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Zed

Bariga Sugar is a lovely story about relationships. Not the kind that you think of when you hear the word ‘relationships’ but it’s the most simple kind.

Bariga Sugar is Madam Sugar’s version of a brothel staged in a face-me-I-face-you residential area in which each room is occupied by one of her ‘girls’. Being raised in this brothel is the young Ese whose mother has a ‘a lot of friends’ but she has none until Jamil and his mom move in opposite them.

The writer wins here in very simple ways that the unassuming eyes might not notice but yet can still appreciate because the feeling is there. Jamil and Ese are two different people but yet the same.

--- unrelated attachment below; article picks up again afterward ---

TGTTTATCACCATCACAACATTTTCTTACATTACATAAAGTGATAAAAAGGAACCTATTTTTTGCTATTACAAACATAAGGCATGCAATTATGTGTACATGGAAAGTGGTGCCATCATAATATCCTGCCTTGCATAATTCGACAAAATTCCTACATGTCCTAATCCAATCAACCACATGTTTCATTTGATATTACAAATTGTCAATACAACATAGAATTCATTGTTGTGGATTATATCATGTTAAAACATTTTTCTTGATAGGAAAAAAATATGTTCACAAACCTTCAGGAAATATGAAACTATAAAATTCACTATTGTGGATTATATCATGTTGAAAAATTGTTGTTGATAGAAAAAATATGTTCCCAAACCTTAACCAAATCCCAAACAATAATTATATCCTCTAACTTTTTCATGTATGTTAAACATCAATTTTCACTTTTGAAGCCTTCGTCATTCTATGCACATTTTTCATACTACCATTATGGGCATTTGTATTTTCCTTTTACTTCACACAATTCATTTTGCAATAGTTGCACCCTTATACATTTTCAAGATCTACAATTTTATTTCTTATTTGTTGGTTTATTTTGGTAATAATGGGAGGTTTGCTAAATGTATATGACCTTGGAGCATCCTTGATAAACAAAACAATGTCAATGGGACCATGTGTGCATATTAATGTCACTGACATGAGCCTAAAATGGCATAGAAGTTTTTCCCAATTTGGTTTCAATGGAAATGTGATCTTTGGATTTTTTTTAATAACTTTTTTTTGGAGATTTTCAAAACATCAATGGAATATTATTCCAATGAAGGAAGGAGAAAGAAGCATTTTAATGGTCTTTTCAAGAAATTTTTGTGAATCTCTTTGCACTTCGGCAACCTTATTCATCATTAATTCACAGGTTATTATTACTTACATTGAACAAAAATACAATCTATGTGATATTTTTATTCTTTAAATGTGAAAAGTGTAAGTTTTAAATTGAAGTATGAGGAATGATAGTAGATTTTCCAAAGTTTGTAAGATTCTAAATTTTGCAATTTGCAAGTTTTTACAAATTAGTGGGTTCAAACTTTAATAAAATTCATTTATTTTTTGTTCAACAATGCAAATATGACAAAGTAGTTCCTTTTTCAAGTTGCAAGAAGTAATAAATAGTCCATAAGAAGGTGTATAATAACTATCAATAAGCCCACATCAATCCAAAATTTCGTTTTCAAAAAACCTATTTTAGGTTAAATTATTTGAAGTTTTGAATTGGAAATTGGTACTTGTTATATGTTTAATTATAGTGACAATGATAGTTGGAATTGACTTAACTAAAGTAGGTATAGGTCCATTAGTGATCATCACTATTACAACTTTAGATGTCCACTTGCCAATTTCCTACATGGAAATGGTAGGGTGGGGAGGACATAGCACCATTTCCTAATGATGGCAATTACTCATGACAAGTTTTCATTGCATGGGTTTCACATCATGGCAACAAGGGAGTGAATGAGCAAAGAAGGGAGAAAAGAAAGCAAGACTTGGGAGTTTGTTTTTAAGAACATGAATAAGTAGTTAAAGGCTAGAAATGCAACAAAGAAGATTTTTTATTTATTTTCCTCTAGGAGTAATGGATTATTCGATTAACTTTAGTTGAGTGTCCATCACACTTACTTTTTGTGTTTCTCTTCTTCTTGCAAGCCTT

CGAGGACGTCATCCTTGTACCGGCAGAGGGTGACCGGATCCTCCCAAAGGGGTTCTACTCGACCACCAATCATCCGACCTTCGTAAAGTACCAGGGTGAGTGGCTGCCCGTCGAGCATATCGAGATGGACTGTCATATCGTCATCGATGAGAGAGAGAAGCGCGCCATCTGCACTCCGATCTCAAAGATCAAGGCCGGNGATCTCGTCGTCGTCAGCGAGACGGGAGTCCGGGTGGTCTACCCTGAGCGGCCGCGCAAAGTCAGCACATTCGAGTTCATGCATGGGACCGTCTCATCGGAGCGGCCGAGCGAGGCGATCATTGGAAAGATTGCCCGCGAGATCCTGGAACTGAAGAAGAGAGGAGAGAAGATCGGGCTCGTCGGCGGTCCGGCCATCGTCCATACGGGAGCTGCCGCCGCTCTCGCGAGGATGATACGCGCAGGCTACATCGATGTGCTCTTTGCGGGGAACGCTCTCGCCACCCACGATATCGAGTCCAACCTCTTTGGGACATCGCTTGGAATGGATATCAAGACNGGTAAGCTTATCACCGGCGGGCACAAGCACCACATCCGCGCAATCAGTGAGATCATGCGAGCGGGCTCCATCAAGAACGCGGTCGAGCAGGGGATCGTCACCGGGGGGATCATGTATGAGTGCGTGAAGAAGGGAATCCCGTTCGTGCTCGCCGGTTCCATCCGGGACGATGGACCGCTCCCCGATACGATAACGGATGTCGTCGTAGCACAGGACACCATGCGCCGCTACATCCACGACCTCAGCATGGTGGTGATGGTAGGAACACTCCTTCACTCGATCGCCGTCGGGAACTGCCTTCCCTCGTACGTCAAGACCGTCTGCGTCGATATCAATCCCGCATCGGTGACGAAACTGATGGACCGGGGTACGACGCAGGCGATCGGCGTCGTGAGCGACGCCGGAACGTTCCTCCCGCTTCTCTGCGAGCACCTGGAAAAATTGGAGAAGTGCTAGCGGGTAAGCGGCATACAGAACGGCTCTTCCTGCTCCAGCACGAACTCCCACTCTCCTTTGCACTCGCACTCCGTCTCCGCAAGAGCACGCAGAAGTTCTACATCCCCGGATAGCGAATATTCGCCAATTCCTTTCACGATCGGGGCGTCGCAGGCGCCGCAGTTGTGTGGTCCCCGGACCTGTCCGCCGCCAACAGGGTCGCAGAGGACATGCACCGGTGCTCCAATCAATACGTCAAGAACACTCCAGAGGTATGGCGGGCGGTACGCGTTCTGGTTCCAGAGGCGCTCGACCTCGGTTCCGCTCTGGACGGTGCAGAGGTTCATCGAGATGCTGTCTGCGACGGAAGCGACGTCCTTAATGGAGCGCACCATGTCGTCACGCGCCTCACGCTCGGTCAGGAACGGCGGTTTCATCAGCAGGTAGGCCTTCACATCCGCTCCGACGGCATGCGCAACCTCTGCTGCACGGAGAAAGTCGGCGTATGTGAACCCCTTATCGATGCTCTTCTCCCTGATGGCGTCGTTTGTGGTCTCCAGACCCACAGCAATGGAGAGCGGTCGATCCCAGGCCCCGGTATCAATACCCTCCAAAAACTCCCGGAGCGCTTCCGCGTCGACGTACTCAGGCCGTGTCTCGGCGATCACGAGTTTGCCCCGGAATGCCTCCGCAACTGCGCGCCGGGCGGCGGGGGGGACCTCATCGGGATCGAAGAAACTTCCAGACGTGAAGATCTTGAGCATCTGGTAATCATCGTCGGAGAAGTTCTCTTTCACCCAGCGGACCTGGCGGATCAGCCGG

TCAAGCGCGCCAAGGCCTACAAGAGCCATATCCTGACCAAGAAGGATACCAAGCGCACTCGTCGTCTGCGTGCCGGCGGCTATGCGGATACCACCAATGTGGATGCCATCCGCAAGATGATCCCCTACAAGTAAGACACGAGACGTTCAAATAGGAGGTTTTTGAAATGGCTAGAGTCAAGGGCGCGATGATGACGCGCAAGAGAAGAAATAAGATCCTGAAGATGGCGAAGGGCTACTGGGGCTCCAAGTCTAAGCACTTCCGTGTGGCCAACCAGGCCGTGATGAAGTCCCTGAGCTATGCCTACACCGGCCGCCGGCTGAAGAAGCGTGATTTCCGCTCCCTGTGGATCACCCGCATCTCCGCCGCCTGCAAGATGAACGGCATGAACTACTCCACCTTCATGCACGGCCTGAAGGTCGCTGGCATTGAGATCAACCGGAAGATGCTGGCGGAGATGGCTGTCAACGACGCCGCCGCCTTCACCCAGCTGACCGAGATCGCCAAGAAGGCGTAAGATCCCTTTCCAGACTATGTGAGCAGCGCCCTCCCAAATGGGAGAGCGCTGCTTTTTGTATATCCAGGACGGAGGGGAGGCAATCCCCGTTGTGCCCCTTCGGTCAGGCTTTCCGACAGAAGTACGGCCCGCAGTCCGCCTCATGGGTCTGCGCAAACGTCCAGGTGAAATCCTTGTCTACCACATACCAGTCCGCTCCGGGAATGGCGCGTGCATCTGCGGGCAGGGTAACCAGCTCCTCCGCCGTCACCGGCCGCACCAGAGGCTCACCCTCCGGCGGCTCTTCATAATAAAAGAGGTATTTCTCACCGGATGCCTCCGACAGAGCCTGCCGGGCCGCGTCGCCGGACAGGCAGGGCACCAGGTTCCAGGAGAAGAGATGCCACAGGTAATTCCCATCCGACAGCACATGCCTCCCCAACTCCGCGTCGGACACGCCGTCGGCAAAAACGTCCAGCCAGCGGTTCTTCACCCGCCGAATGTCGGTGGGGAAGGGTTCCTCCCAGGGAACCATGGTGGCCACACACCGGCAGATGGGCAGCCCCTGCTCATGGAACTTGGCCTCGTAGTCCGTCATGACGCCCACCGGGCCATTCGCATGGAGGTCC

Bariga Sugar is a lovely story about relationships. Not the kind that you think of when you hear the word ‘relationships’ but it’s the most simple kind. Bariga Sugar is Madam Sugar’s version of a brothel staged in a face-me-I-face-you residential area in which each room is occupied by one of her ‘girls’. Being raised in this brothel is the young Ese whose mother has a ‘a lot of friends’ but she has none until Jamil and his mom move in opposite them. The writer wins here in very simple ways that the unassuming eyes might not notice but yet can still appreciate because the feeling is there. Jamil and Ese are two different people but yet the same.

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